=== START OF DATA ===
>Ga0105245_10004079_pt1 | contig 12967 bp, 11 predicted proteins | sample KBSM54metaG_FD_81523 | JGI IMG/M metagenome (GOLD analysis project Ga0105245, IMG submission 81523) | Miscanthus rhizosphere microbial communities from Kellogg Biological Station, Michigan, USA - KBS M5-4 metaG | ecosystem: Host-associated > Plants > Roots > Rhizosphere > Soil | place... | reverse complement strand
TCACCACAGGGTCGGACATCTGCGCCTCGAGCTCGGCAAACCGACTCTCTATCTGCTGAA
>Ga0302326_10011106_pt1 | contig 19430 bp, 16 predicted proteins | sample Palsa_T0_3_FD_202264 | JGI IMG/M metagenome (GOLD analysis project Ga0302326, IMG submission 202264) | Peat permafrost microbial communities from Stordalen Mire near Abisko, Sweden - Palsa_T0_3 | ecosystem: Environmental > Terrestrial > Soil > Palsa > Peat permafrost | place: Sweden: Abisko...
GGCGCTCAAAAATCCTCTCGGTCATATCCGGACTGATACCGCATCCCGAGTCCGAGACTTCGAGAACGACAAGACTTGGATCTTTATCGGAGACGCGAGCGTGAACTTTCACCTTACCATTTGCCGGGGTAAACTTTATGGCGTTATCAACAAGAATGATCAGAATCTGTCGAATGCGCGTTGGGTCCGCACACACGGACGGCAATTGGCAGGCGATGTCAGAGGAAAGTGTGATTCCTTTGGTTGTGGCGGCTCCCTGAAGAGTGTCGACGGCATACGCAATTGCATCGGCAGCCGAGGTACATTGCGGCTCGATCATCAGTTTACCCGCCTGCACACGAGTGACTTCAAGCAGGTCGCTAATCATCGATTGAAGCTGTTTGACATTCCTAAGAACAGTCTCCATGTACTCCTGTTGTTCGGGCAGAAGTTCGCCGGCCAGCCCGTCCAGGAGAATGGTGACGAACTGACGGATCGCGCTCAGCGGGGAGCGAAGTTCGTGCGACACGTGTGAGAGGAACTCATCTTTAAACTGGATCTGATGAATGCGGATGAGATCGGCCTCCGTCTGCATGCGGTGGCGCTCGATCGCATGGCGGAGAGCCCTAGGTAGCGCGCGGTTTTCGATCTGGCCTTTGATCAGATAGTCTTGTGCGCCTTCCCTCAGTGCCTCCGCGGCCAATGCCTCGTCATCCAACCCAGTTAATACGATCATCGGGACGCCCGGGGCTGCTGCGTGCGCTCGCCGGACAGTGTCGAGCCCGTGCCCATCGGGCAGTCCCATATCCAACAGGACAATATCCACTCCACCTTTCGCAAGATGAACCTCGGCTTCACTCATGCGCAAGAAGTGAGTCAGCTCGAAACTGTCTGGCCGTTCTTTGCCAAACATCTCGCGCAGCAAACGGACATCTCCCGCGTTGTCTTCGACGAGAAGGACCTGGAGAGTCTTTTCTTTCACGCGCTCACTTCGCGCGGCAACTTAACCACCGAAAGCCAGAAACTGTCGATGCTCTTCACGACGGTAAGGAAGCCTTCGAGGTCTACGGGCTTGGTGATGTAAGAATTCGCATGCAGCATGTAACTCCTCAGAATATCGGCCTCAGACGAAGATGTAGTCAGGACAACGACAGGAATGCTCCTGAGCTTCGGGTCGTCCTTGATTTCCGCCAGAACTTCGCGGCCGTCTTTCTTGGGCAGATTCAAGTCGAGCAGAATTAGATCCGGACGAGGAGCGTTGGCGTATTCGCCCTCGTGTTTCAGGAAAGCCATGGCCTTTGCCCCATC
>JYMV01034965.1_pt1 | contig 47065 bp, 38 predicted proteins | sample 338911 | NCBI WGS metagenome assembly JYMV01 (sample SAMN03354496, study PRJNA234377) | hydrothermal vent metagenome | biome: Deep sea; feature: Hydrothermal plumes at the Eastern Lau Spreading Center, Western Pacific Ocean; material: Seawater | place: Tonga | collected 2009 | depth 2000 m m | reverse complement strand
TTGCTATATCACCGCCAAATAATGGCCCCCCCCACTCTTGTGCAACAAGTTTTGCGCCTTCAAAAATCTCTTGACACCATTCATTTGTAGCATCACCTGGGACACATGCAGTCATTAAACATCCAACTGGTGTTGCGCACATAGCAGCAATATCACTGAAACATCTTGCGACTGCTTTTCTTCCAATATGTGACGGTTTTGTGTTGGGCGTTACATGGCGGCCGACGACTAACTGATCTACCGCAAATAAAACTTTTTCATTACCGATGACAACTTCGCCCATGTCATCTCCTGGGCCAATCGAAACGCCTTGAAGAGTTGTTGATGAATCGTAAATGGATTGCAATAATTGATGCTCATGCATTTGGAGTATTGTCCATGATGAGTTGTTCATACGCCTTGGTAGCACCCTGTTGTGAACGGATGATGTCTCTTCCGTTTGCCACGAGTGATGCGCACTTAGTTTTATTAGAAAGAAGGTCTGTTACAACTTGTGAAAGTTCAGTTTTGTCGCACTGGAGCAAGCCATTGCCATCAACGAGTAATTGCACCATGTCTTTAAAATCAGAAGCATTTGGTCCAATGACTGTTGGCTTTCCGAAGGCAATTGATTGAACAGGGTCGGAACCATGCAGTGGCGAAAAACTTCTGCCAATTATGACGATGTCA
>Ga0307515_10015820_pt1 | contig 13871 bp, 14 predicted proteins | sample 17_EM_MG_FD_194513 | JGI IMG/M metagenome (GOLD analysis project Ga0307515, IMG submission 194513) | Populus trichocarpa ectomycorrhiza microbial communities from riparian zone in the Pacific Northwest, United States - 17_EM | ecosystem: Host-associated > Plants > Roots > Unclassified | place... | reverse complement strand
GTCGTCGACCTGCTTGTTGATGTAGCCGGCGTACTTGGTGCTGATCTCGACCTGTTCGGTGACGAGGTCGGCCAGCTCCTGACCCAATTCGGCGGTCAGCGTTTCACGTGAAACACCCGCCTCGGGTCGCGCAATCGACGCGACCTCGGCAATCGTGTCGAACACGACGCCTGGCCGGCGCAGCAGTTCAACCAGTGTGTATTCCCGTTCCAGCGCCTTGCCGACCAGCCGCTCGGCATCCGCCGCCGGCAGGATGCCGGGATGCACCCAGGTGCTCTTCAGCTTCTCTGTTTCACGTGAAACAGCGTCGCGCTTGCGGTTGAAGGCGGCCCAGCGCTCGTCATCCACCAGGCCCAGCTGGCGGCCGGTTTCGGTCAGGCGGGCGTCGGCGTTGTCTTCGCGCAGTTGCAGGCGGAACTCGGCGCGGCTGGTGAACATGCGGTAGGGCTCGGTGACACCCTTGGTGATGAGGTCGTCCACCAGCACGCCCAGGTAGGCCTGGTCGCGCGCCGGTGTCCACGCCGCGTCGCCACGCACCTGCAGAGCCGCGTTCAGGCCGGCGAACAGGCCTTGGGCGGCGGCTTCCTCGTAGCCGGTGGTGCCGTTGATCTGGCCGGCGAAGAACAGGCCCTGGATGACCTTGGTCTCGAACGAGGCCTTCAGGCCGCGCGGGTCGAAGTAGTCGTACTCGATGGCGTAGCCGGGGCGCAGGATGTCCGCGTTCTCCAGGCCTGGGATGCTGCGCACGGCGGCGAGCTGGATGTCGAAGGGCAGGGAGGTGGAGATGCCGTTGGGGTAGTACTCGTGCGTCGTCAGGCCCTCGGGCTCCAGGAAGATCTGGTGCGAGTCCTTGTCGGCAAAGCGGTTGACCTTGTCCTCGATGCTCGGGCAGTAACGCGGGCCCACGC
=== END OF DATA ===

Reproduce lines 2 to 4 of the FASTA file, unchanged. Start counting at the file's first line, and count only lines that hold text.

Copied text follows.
TCACCACAGGGTCGGACATCTGCGCCTCGAGCTCGGCAAACCGACTCTCTATCTGCTGAA
>Ga0302326_10011106_pt1 | contig 19430 bp, 16 predicted proteins | sample Palsa_T0_3_FD_202264 | JGI IMG/M metagenome (GOLD analysis project Ga0302326, IMG submission 202264) | Peat permafrost microbial communities from Stordalen Mire near Abisko, Sweden - Palsa_T0_3 | ecosystem: Environmental > Terrestrial > Soil > Palsa > Peat permafrost | place: Sweden: Abisko...
GGCGCTCAAAAATCCTCTCGGTCATATCCGGACTGATACCGCATCCCGAGTCCGAGACTTCGAGAACGACAAGACTTGGATCTTTATCGGAGACGCGAGCGTGAACTTTCACCTTACCATTTGCCGGGGTAAACTTTATGGCGTTATCAACAAGAATGATCAGAATCTGTCGAATGCGCGTTGGGTCCGCACACACGGACGGCAATTGGCAGGCGATGTCAGAGGAAAGTGTGATTCCTTTGGTTGTGGCGGCTCCCTGAAGAGTGTCGACGGCATACGCAATTGCATCGGCAGCCGAGGTACATTGCGGCTCGATCATCAGTTTACCCGCCTGCACACGAGTGACTTCAAGCAGGTCGCTAATCATCGATTGAAGCTGTTTGACATTCCTAAGAACAGTCTCCATGTACTCCTGTTGTTCGGGCAGAAGTTCGCCGGCCAGCCCGTCCAGGAGAATGGTGACGAACTGACGGATCGCGCTCAGCGGGGAGCGAAGTTCGTGCGACACGTGTGAGAGGAACTCATCTTTAAACTGGATCTGATGAATGCGGATGAGATCGGCCTCCGTCTGCATGCGGTGGCGCTCGATCGCATGGCGGAGAGCCCTAGGTAGCGCGCGGTTTTCGATCTGGCCTTTGATCAGATAGTCTTGTGCGCCTTCCCTCAGTGCCTCCGCGGCCAATGCCTCGTCATCCAACCCAGTTAATACGATCATCGGGACGCCCGGGGCTGCTGCGTGCGCTCGCCGGACAGTGTCGAGCCCGTGCCCATCGGGCAGTCCCATATCCAACAGGACAATATCCACTCCACCTTTCGCAAGATGAACCTCGGCTTCACTCATGCGCAAGAAGTGAGTCAGCTCGAAACTGTCTGGCCGTTCTTTGCCAAACATCTCGCGCAGCAAACGGACATCTCCCGCGTTGTCTTCGACGAGAAGGACCTGGAGAGTCTTTTCTTTCACGCGCTCACTTCGCGCGGCAACTTAACCACCGAAAGCCAGAAACTGTCGATGCTCTTCACGACGGTAAGGAAGCCTTCGAGGTCTACGGGCTTGGTGATGTAAGAATTCGCATGCAGCATGTAACTCCTCAGAATATCGGCCTCAGACGAAGATGTAGTCAGGACAACGACAGGAATGCTCCTGAGCTTCGGGTCGTCCTTGATTTCCGCCAGAACTTCGCGGCCGTCTTTCTTGGGCAGATTCAAGTCGAGCAGAATTAGATCCGGACGAGGAGCGTTGGCGTATTCGCCCTCGTGTTTCAGGAAAGCCATGGCCTTTGCCCCATC